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Important Information Opinions constitute our judgement as of this date and are subject to change without warning Neither CS Managers Ltd, CS Investment Managers nor any connected company accepts responsibility for any direct or indirect or consequential loss suffered by you or any other person as a result of your acting, or deciding not to act, in reliance upon any information contained in this document. CS Investment Managers is a trade name of CS Managers Ltd, 43 Charlotte Square, Edinburgh EH2 4HQ. CS Managers Ltd is authorised and regulated by the Financial Conduct Authority.

February 2020

January often sets a precedent for the year ahead, and the first five days in the year even more so. Using data going back to 1950, the US stock market has been positive over 80% of the time for the year, when the first five days have been positive. So, on that metric, equities have a constructive tailwind for 2020. However, it was a tale of two halves for January – the bullish tones from early in the month came to an abrupt end, as global stocks gave up their gains for the year. The catalyst – Coronavirus (2019-nCoV).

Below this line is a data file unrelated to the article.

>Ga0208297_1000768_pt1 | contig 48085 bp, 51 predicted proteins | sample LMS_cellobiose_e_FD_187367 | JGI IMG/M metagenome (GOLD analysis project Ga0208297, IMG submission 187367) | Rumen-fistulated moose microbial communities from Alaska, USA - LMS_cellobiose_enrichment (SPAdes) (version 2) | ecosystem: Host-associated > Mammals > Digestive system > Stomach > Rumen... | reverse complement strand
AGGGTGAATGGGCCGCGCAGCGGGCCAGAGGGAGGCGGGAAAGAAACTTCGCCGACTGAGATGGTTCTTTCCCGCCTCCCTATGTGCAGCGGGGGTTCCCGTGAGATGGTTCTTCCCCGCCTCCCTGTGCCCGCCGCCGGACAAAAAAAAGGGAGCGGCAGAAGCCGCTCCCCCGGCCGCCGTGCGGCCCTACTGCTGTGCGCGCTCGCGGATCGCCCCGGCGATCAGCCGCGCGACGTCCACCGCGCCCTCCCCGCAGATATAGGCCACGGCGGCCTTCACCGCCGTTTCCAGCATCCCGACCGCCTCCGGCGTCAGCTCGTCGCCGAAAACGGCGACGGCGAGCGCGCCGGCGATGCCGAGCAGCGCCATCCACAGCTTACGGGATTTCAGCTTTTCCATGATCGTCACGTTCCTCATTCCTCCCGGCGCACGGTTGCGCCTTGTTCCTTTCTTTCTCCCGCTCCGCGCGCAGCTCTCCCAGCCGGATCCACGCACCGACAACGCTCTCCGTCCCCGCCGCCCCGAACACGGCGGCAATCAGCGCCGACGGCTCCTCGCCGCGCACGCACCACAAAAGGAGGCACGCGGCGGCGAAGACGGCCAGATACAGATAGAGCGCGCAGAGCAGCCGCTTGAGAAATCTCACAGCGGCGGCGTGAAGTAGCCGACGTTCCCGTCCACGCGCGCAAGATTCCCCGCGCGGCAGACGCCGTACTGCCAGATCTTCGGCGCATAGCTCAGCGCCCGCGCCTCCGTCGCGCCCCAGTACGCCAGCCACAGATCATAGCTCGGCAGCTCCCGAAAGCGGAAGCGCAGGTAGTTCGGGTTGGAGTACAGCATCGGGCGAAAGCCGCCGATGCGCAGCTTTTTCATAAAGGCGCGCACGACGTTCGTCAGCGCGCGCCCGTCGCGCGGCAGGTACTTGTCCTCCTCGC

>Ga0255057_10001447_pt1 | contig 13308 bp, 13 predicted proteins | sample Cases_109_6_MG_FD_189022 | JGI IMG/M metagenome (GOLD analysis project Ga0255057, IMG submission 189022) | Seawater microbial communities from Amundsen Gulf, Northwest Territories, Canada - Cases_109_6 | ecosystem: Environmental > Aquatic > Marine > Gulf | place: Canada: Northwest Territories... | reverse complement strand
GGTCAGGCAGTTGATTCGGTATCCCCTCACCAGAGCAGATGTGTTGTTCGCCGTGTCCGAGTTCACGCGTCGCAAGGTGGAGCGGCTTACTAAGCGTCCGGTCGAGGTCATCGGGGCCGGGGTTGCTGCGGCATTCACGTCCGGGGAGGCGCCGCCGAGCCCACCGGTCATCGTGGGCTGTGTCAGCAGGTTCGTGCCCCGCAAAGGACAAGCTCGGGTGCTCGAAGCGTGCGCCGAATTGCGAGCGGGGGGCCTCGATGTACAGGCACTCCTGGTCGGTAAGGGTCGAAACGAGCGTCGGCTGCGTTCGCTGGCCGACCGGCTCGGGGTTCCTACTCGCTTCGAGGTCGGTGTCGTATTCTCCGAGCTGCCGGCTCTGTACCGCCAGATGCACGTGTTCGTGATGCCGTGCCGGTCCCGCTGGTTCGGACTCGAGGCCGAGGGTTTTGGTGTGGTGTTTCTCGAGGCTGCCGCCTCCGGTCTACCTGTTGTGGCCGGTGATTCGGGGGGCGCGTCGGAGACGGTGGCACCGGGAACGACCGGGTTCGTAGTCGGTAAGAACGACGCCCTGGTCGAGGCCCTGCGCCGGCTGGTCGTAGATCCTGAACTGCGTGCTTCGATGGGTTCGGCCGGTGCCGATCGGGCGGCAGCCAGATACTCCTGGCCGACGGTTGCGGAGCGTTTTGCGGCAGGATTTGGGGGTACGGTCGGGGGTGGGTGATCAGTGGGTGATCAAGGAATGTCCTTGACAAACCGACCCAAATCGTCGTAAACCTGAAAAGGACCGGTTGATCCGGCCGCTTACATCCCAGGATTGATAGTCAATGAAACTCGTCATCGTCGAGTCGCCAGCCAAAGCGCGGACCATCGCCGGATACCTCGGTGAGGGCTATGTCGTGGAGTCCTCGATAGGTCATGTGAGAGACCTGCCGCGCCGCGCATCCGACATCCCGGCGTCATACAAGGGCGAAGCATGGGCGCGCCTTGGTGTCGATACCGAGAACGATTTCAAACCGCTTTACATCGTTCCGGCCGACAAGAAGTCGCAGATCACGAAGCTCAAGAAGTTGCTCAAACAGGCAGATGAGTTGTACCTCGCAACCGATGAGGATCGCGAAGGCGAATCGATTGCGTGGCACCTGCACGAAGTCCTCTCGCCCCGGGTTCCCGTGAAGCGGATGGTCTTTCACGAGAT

Coronavirus is dominating headlines, as investors grapple with trying to understand the nature, characteristics and impact of the “pandemic”. At this stage, we are not trying to predict these variables – if some of the greatest doctors and scientists in the world are struggling to assess the scale of what is unfolding, we are not in a position to form a better judgement than them. What we can do is assess the impact of “pandemics” both in our lifetime and beyond. The most recent and closest match is the SARS virus, in 2003. SARS also originated in China, so, unsurprisingly Emerging Market (EM) assets were hardest hit. Coronavirus is no different in that regard, with EM equities trending down since the outbreak was first reported.